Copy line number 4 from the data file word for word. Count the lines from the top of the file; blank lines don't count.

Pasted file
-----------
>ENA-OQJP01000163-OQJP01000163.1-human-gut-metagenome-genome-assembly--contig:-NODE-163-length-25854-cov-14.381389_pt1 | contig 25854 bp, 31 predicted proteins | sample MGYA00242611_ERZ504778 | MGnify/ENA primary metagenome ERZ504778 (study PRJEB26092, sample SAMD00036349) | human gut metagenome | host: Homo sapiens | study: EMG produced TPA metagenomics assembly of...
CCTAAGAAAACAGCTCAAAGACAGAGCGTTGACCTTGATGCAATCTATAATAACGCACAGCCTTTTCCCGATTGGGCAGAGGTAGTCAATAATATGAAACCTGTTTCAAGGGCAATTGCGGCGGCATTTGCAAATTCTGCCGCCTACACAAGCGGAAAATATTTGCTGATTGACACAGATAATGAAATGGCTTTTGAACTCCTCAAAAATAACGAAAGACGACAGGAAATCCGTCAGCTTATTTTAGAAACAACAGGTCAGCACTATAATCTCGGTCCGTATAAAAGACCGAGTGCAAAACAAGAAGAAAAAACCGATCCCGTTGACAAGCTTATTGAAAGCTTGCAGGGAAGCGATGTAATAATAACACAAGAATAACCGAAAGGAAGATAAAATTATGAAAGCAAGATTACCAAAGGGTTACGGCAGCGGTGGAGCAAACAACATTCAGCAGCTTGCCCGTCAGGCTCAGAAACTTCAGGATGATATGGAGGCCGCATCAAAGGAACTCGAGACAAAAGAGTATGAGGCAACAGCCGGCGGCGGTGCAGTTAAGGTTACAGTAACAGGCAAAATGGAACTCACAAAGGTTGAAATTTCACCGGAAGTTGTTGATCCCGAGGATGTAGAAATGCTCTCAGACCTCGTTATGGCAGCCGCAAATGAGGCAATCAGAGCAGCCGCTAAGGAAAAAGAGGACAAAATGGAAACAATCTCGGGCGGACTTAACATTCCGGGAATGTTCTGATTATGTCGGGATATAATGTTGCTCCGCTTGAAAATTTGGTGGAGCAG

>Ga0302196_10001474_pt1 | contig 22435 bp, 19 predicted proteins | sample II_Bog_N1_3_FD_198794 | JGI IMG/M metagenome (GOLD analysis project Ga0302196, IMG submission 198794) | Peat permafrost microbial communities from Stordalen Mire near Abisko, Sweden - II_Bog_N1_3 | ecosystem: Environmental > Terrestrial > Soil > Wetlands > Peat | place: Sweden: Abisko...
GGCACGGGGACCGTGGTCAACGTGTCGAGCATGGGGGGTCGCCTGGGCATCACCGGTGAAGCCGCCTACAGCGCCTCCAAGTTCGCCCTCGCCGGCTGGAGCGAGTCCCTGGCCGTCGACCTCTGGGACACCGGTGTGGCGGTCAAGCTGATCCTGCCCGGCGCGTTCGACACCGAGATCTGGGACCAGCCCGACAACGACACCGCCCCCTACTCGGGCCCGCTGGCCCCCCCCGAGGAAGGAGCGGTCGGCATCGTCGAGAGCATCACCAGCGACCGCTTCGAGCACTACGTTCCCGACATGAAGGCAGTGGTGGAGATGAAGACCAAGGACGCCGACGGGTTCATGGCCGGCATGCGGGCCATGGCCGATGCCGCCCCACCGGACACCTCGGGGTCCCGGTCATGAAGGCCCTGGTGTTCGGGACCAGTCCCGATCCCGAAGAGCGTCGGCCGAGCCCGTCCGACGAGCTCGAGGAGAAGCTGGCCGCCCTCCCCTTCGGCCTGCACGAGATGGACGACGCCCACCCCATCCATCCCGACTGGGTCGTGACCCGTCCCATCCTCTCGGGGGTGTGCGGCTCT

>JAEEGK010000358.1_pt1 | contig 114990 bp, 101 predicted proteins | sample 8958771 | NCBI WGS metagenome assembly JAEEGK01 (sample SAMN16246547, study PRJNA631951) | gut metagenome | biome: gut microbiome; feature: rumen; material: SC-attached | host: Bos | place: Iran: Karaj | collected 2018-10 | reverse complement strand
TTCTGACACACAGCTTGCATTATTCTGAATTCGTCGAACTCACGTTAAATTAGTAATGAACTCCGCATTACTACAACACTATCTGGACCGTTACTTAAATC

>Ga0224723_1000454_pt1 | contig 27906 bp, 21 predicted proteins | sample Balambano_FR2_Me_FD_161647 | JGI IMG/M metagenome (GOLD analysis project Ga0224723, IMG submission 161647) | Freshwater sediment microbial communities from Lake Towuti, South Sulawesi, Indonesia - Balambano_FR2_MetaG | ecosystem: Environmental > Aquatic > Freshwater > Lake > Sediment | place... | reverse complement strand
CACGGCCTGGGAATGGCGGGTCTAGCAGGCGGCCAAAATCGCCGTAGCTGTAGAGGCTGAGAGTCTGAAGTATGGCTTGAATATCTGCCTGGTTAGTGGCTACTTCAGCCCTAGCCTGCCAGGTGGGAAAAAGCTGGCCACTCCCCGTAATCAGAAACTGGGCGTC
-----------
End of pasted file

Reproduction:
GGCACGGGGACCGTGGTCAACGTGTCGAGCATGGGGGGTCGCCTGGGCATCACCGGTGAAGCCGCCTACAGCGCCTCCAAGTTCGCCCTCGCCGGCTGGAGCGAGTCCCTGGCCGTCGACCTCTGGGACACCGGTGTGGCGGTCAAGCTGATCCTGCCCGGCGCGTTCGACACCGAGATCTGGGACCAGCCCGACAACGACACCGCCCCCTACTCGGGCCCGCTGGCCCCCCCCGAGGAAGGAGCGGTCGGCATCGTCGAGAGCATCACCAGCGACCGCTTCGAGCACTACGTTCCCGACATGAAGGCAGTGGTGGAGATGAAGACCAAGGACGCCGACGGGTTCATGGCCGGCATGCGGGCCATGGCCGATGCCGCCCCACCGGACACCTCGGGGTCCCGGTCATGAAGGCCCTGGTGTTCGGGACCAGTCCCGATCCCGAAGAGCGTCGGCCGAGCCCGTCCGACGAGCTCGAGGAGAAGCTGGCCGCCCTCCCCTTCGGCCTGCACGAGATGGACGACGCCCACCCCATCCATCCCGACTGGGTCGTGACCCGTCCCATCCTCTCGGGGGTGTGCGGCTCT